At the top of each input file blake expects a JSON string that is interpreted as header providing transformation parameters. Besides it can contain additional user defined data—the item parameter, passed to the view functions, provides a reference to the raw header. Input data for a blog entry could look like so:

  "title": "Example",
  "description": "An example article",
  "template": "article.jade",
  "date": "2012-03-21"

Your highness, when I said that you are like a stream of bat's piss, 
I only mean that you shine out like a shaft of gold when all around 
it is dark.

The end of the header is marked by an empty line. Everything that follows is interpreted as content and is passed to the views untouched.


JSON at the top of an input file:

  "title": "Example",
  "description": "An example article",
  "template": "article.jade",
  "date": "2012-03-21",
  "path": "2012/03",
  "name": "example"
  • title is the title of the page (optional)
  • description is the description of the page or rather the post (optional)
  • templateis the filename of the template to use (required)
  • date is the publish date, if not provided it's set to NOW (optional)
  • path is the output path, if not provided the path of the input file is used (optional)
  • name is used as filename of the output file, if not provided the filename of the input file is used (optional)

The source object, passed to the views, provides a reference to the raw header object. Thus, the header is extendable with arbritrary fields, which can be interpreted by the generators (written by you).

If you decide to mirror the input paths in your output, you can omit path and name. In that case a typical header of a blog post might look like the following:

  "title": "Example",
  "description": "An example article",
  "template": "article.jade",
  "date": "2012-03-21",

Input data with this header, located at source_directory/data/posts/2012/03/, would produce 2012/03/article.html.

An input file can consist of just a header (without content) to generate, for example, an RSS feed.

  "title": "Blog",
  "description": "Stuff I write",
  "link": "",
  "template": "rss.jade",
  "name": "rss.xml"


The views—alternative naming would be: transformers, generators, or bakers—are the functions that generate your artifacts; they have the following signature:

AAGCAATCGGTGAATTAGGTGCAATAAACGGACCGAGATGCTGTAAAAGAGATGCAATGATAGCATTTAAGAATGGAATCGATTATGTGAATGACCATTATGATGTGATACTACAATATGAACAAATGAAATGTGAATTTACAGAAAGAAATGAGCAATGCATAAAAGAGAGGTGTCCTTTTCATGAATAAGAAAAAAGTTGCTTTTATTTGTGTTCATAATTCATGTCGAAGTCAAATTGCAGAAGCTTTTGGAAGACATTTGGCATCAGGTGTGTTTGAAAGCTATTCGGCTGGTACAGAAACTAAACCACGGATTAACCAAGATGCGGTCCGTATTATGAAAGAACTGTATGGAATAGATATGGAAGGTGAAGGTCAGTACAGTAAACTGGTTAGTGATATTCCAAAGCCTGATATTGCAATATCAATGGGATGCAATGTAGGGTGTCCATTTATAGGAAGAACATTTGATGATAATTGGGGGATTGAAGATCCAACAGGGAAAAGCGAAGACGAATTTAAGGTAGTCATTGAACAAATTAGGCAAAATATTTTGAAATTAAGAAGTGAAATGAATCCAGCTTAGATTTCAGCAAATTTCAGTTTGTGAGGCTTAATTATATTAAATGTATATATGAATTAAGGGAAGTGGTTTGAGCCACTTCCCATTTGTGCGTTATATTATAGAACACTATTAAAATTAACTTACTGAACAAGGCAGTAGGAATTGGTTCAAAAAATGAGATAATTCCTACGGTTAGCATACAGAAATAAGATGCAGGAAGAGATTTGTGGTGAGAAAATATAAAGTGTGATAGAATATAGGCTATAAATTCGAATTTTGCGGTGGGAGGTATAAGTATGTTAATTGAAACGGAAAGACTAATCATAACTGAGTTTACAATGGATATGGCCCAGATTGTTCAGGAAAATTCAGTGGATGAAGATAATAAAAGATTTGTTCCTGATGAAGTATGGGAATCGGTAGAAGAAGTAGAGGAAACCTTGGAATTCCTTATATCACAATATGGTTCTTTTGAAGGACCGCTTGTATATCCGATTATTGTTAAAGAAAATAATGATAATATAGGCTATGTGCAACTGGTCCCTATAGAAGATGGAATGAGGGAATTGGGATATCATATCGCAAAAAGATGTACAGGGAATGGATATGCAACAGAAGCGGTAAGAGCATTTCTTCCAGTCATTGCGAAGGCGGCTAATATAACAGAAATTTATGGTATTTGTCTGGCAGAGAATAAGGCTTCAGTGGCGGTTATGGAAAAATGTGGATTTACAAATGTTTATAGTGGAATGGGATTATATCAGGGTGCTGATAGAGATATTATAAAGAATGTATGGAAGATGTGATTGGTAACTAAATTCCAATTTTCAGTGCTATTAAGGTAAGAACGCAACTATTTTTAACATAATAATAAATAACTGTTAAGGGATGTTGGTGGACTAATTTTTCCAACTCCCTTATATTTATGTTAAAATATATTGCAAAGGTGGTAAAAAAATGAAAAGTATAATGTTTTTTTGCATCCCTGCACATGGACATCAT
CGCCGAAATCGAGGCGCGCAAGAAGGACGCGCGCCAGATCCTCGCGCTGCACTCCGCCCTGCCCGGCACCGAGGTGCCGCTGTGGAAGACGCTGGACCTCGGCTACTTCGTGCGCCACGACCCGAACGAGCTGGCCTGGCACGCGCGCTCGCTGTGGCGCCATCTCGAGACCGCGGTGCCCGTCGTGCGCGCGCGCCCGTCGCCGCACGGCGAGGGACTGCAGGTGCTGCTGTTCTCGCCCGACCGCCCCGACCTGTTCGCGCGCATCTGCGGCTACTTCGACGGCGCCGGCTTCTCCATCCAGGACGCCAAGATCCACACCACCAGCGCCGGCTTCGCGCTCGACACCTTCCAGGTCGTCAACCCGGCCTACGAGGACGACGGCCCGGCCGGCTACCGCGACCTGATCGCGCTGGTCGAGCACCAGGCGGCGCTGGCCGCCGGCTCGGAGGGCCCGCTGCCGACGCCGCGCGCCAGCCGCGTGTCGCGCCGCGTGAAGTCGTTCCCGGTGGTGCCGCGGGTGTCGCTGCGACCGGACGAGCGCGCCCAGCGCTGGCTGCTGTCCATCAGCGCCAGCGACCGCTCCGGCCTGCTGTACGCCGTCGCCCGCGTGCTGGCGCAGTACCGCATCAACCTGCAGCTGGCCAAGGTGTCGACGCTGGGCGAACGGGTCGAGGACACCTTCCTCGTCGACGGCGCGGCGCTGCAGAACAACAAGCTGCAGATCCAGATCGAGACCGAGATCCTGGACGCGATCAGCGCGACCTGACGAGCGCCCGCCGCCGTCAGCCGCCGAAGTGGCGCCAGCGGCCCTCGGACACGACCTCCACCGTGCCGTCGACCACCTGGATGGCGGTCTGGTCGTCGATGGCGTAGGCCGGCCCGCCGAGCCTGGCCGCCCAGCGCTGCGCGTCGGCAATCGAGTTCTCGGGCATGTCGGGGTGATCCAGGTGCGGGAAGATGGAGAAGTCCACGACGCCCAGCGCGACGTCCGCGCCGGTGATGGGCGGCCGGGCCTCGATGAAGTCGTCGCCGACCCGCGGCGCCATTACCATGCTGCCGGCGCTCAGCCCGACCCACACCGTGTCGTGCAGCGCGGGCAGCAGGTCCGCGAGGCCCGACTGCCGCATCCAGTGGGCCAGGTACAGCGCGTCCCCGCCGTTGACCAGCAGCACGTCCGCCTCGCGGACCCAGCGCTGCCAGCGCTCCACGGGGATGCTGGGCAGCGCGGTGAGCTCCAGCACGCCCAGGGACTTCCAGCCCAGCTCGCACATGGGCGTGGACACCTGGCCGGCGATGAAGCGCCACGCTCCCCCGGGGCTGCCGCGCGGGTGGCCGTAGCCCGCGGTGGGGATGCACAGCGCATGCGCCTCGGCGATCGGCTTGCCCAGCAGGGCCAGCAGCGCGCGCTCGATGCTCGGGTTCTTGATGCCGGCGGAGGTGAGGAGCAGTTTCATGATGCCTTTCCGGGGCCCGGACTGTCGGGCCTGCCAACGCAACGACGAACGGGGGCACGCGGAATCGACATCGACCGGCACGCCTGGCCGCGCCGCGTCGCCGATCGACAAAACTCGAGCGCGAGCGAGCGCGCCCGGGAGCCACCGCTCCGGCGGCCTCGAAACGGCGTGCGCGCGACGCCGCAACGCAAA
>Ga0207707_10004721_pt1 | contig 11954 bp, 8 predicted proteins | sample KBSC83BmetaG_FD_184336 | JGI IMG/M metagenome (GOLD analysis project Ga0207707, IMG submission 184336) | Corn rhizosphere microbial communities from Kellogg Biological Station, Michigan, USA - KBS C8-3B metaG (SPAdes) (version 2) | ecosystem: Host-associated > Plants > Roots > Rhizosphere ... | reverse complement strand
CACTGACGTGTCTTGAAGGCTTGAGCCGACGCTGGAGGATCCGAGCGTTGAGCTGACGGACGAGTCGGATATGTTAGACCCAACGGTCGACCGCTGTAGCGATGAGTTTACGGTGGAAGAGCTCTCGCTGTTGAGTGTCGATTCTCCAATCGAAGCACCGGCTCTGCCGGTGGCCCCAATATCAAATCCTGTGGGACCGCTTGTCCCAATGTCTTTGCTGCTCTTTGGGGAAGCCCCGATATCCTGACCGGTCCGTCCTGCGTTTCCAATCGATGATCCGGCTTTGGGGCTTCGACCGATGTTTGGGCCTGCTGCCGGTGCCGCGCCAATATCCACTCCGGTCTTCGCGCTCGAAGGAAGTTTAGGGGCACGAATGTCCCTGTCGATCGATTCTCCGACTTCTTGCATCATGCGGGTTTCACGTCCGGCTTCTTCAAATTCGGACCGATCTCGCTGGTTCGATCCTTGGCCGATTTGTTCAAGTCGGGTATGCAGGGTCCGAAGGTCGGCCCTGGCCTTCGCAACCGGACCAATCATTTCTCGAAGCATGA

function (item, callback)

The passed in 'item' provides the input data to generate the artifact (or most likely the page).

Here, for example, an item representing a blog post:

{ header: 
  { title: 'Static Websites',
    description: '...',
    template: 'article.jade',
    data: Thu May 17 2012 02:00:00 GMT +0200 (CEST),
    path: '2012/05',
    name: 'static-websites.html' }
  body: '...', 
  { target: '/tmp/michaelnisi-site',
    resources: '/Users/michael/workspace/michaelnisi/resources',
    data: '/Users/michael/workspace/michaelnisi/data',
    templates: '/Users/michael/workspace/michaelnisi/templates',
  posts: '/Users/michael/workspace/michaelnisi/data/posts' },
  title: 'Static Websites',
  name: 'static-websites.html',
  date: Thu May 17 2012 02:00:00 GMT+0200 (CEST),
  templatePath: '/Users/michael/workspace/michaelnisi/templates/article.jade',
  path: '/tmp/michaelnisi-site/2012/05/static-websites.html',
  link: '2012/05/static-websites',
  dateString: 'Thu May 17 2012',
  bake: [Function],
  template: <Buffer 0a 20 20 20 20 64 69 76 ...> }

To see a simple example:

git clone git:// 
cd blake/example
npm install
node generate.js
open /tmp/blake-site/index.html

To evaluate a more elaborate example, you might generate my blog, for which I use Jade and Markdown:

npm install -g blake
git clone git://
cd troubled
npm install
blake . /tmp/troubled-site


Of course you can build your site locally, and upload it to your webserver manually; but I recommend to run blake on a server, using post-receive hooks to automatically generate your site, post to each push your input data repository receives.



To use the command-line interface:

npm install -g blake


MIT License